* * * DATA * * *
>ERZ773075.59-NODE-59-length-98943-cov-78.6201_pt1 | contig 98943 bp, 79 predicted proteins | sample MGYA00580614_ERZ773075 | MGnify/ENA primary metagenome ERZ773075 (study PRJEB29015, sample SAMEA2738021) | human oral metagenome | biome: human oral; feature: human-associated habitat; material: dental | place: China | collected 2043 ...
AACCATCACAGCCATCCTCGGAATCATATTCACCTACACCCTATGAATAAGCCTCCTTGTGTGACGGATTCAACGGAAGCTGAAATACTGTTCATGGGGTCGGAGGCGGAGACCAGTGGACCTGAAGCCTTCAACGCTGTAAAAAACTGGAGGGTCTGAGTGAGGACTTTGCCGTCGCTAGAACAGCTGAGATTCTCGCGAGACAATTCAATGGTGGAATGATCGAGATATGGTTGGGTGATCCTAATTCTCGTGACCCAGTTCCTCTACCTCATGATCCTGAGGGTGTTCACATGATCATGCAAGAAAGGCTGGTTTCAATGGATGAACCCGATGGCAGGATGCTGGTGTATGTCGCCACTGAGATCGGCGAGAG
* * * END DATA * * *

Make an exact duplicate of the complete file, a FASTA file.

>ERZ773075.59-NODE-59-length-98943-cov-78.6201_pt1 | contig 98943 bp, 79 predicted proteins | sample MGYA00580614_ERZ773075 | MGnify/ENA primary metagenome ERZ773075 (study PRJEB29015, sample SAMEA2738021) | human oral metagenome | biome: human oral; feature: human-associated habitat; material: dental | place: China | collected 2043 ...
AACCATCACAGCCATCCTCGGAATCATATTCACCTACACCCTATGAATAAGCCTCCTTGTGTGACGGATTCAACGGAAGCTGAAATACTGTTCATGGGGTCGGAGGCGGAGACCAGTGGACCTGAAGCCTTCAACGCTGTAAAAAACTGGAGGGTCTGAGTGAGGACTTTGCCGTCGCTAGAACAGCTGAGATTCTCGCGAGACAATTCAATGGTGGAATGATCGAGATATGGTTGGGTGATCCTAATTCTCGTGACCCAGTTCCTCTACCTCATGATCCTGAGGGTGTTCACATGATCATGCAAGAAAGGCTGGTTTCAATGGATGAACCCGATGGCAGGATGCTGGTGTATGTCGCCACTGAGATCGGCGAGAG